ESA concludes student ESMO Moon orbiter project

ESMO internal view
17 April 2012

The European Student Moon Orbiter project passed its Preliminary Design Review in March. However, although the review board was confident that the mission’s objectives could be met, ESA’s Education Office has announced that the project will not continue to the next phase.

Following a full evaluation of the costs of completing the programme, Agency education officials decided that ESMO was not sustainable within current budget constraints.

A final presentation of the ESA-approved preliminary design took place at ESA’s ESTEC European Space Research and Technology Centre in Noordwijk, the Netherlands, on 16 April.

The European Student Moon Orbiter (ESMO) was started as an inspirational educational project that would attract science and engineering students with a long-term objective of ensuring a bright future for Europe’s space industry.

It also offered a unique opportunity for students to contribute to the scientific knowledge and future exploration of the Moon by returning new data and testing new technologies.

These objectives were spectacularly successful, with more than 300 students from over 20 different universities from across Europe contributing to the project to date.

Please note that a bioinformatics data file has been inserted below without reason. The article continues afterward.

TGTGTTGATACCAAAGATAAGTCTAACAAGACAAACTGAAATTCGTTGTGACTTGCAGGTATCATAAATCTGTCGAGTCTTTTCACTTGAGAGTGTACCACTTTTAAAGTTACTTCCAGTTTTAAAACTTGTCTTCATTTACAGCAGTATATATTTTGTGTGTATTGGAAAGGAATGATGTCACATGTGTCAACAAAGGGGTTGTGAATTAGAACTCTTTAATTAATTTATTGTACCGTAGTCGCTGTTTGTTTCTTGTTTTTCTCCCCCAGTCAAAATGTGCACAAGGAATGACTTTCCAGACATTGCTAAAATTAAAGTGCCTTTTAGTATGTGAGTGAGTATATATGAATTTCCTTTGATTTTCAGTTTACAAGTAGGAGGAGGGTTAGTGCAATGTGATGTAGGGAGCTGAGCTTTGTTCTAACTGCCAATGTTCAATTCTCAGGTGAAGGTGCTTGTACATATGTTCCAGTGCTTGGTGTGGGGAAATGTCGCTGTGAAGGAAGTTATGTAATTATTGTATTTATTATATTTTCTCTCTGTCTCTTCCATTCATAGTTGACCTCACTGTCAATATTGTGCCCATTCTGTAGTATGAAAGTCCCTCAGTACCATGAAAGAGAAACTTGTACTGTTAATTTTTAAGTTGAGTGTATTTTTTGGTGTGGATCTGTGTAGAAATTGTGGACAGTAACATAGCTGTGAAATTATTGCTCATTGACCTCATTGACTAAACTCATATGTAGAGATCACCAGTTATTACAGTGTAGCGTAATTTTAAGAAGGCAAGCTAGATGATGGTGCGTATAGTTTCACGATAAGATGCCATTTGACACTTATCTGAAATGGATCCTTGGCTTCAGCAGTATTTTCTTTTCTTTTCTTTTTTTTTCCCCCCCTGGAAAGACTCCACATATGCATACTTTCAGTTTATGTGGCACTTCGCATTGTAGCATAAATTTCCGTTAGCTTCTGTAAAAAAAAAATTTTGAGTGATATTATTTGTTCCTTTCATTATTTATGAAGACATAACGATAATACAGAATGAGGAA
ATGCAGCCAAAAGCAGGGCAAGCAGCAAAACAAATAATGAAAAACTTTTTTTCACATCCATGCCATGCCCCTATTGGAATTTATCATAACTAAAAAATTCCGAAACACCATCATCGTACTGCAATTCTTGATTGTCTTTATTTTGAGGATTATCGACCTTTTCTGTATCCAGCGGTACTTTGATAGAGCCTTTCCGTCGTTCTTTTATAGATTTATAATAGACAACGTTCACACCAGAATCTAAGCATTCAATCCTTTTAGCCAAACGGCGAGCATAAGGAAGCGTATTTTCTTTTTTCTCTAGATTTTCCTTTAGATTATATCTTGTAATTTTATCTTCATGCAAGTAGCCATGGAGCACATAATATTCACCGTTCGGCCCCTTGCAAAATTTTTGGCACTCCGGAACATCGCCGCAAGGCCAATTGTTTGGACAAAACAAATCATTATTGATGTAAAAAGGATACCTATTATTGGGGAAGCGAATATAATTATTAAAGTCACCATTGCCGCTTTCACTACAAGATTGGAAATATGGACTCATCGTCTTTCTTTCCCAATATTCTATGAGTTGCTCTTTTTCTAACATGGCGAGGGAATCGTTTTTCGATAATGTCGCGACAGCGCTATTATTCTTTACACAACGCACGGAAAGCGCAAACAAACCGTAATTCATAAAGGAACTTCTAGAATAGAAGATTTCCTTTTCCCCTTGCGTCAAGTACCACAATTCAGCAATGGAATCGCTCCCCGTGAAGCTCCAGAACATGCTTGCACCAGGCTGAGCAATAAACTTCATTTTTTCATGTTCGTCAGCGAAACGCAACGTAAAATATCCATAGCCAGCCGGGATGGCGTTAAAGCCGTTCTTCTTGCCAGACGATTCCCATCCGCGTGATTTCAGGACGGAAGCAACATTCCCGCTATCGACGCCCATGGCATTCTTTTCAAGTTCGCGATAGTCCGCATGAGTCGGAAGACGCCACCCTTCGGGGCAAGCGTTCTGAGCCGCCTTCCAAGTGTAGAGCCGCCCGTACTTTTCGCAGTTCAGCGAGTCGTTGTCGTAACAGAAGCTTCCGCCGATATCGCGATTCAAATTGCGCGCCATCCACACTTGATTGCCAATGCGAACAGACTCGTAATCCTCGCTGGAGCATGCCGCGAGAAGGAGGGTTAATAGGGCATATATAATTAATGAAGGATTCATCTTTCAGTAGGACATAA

The students performed their work on ESMO as part of their academic studies, under the supervision of their university staff, with Surrey Satellite Technology Ltd (SSTL), the ESMO industrial prime contractor, in charge of project management and technical development.

The educational objectives of the project have been achieved by providing students with technical guidance and mentoring from senior SSTL and ESA experts, through project workshops, intensive internships and concurrent engineering sessions.

ESMO spacecraft

The Preliminary Design Review (PDR) was conducted by a panel of ESA technical experts from the Directorates of Technical and Quality Management, and Human Spaceflight and Operations.

They concluded that the information presented was sufficient to demonstrate that the mission objectives could be met: using an onboard propulsion system to reach lunar orbit after a low-cost piggyback launch into Earth orbit, followed by imaging of the lunar surface and other experiments.

After the PDR, the Education Office conducted a thorough evaluation of the total cost-to-completion of the project, based on the approved preliminary design.

“Unfortunately, the total cost has increased during the evolution of the project to a level which substantially exceeds the current and projected budget constraints of the Education Office,” said Hugo Marée, Head of ESA’s Education and Knowledge Management Office.

However, the PDR confirmed that the approved preliminary design of ESMO is a valid, low-cost option for reaching lunar orbit or interplanetary space with a small payload. This capability could be exploited by ESA in the development of future missions beyond low-Earth orbit.

The exploitation of an ESMO-derived small lunar and interplanetary mission capability is now being assessed by ESA’s Technical Directorate, and was discussed at the PDR final presentation on 16 April.

Potential applications include advanced technology demonstration beyond Earth orbit for future exploration, and small science missions.

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